My own mother, her, daughter, was granted much greater freedom and opportunity, and yet she too has been largely unable to indulge it. She has had to come to terms with being a “Baby-boomer.” Hers is the generation which supposedly invented sex, and which enjoyed greater licence and freedom and wealth than any previous age. Now retired, she finds that increasingly the generation which follows holds her responsible for their own comparable lack of opportunity and wealth. Raised with the cosseted notion that we too would benefit from greater house price inflation and personal liberty, we find instead that our western lifestyles are unaffordable, the prospects of us being able to own similar homes are negligible and the greater equality that freed our parents now enfranchises a class of lazy state dependent single mothers, possibly the only class of people still able to enjoy their own home in their 20’s.
Yet at the heart of my mother’s plight is a seldom acknowledged truth. Hers has not been a licentious, or self-indulgent life. On the contrary, her youth was stiflingly controlled and mediated by social norms. She was not expected to go to university, was not educated to do so. Hers was to be a future in which she would marry, have children, work in an administrative or possibly clerical capacity for a male boss.
She would enjoy foreign travel as previous generations could not, but the idea that she could outgrow her class, without remarkable self-possession and talent, was anathema.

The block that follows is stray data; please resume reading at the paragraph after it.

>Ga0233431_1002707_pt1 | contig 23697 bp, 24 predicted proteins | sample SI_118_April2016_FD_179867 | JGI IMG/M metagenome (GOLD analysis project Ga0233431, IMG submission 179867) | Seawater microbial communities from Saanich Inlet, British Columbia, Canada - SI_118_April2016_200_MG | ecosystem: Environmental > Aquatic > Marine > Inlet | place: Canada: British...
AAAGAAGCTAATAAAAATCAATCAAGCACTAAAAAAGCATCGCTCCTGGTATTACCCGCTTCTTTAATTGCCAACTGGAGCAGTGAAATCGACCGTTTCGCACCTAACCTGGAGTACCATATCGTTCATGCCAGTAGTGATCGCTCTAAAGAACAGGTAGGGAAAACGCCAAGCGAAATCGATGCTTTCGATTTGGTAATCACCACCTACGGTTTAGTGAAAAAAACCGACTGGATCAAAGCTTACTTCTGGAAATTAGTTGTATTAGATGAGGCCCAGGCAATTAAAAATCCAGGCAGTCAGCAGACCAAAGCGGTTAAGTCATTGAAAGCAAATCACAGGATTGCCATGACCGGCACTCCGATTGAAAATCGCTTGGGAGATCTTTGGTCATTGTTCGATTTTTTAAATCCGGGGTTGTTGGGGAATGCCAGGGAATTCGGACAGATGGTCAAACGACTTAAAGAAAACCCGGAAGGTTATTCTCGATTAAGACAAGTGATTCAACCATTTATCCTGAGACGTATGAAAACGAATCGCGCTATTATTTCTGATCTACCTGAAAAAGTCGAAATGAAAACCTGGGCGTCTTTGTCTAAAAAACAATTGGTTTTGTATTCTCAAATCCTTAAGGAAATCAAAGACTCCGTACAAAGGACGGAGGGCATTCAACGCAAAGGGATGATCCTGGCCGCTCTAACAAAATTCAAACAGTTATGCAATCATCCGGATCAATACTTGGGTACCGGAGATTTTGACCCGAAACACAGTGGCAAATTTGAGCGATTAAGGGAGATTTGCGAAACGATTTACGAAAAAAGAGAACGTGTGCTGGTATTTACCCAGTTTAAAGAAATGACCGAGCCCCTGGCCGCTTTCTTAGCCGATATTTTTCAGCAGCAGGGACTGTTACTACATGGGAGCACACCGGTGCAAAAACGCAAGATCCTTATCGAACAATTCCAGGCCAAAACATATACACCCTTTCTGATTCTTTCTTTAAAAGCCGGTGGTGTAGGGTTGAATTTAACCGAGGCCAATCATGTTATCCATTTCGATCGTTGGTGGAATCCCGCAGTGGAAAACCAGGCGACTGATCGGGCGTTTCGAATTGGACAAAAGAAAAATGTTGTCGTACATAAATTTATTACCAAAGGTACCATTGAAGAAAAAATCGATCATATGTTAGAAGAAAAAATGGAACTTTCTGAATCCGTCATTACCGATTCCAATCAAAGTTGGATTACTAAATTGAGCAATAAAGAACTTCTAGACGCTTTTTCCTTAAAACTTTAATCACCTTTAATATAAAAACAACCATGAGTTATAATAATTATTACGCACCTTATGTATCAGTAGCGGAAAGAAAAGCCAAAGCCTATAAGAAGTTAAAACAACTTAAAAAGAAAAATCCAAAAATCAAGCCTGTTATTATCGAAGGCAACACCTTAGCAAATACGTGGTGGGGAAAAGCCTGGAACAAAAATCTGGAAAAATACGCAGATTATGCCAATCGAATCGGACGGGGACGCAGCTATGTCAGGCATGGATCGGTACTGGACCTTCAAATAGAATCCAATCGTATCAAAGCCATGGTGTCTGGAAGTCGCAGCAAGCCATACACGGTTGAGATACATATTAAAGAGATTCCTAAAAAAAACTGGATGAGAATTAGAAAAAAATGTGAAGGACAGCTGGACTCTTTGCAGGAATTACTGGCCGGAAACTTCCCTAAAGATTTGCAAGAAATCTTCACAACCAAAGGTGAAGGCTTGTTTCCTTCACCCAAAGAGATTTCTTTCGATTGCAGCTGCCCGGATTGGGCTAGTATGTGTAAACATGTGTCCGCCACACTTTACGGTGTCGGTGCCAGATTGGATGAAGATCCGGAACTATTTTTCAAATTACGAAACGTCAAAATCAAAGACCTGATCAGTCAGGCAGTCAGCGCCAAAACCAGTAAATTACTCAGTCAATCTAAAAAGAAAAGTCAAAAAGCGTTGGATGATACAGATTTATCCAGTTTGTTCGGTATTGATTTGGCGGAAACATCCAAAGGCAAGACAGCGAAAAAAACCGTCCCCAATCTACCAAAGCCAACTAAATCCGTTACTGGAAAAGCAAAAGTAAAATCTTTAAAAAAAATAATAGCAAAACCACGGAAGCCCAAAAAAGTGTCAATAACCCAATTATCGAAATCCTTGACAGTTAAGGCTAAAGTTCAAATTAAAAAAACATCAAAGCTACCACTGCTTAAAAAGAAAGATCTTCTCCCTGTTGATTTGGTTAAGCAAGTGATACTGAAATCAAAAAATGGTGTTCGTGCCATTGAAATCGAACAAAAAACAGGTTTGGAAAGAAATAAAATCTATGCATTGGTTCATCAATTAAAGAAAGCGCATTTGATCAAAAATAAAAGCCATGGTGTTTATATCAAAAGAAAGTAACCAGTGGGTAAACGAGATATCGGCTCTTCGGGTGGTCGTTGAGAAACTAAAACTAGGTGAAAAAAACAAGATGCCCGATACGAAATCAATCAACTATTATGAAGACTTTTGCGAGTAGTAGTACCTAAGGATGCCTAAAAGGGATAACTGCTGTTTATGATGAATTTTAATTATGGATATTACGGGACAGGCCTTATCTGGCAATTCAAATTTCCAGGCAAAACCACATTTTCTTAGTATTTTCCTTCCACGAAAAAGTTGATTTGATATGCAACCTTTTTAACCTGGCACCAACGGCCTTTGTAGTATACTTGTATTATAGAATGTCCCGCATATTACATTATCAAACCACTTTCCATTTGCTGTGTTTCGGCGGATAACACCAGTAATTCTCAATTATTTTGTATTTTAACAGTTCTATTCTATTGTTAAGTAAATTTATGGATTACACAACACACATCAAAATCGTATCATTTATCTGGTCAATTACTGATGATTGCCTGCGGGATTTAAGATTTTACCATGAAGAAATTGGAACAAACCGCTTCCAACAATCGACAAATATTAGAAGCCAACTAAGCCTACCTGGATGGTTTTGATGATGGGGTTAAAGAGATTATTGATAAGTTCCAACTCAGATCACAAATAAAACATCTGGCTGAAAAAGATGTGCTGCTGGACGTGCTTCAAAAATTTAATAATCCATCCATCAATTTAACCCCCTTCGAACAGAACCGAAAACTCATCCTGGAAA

Celebrity culture existed. Working Class hero’s were being sung about, celebrated. Pop culture had arrived. But, it was not as accessible as my generation have become used to. And in part this explains why the mere sight of Elvis, The Beatles or David Bowie could drive my mother’s generation and that which immediately followed into such uncontrolled rapture. These people were real, could be seen, but were so far removed, represented such colour, vigour and glamour as to be untouchable.
Today, you can wear the same colours as a star by visiting Primark. For my mother to have been able to do the same, she would more than likely have had to save for the fabric, and make it herself.
And this stifling lack of expectation has inflicted itself on my mother’s confidence to feed her own inner self. Creative and modern by instinct, given the opportunity, she is astonishingly creative. This reveals itself only grudgingly, however, and within defined parameters. Photographs of my sister and I, taken in infancy, reveal a family home which is at once stylish, open, airy and fashionable. This was the late 1970’s and the furniture and décor is of its time, and yet it is effortlessly so. It is not contrived or clichéd. Actually, it is quite subtle and tasteful, the antithesis of hackneyed images of the time.
And so the domestic history of the Crabbitat household develops through the 1980’s and 1990’s, the décor reflecting the levels of income in the household but conforming to the same relaxed and modern standard, never showy, always warm and welcoming.
When I have decorated, I have constantly been struck by my mother’s acute eye for what works, is in vogue and compliments existing furnishings. Today the house is a reflection of her age and interests. It has a “Living Room” but the real life of the house centres on the kitchen which reflects, within the modern confines of a modern brick dwelling, a country kitchen, complete with bubbling saucepans and warm tempting smells. It is at its best in the dark winter months, when the window’s steam up and the body craves mashed buttery potatoes, deep green cabbage and slow cooked casseroles. Visitors complement my mother’s kitchen, and her inventive cooking, but in truth her real gift is in turning the house into an extension of herself, informal welcoming and warm.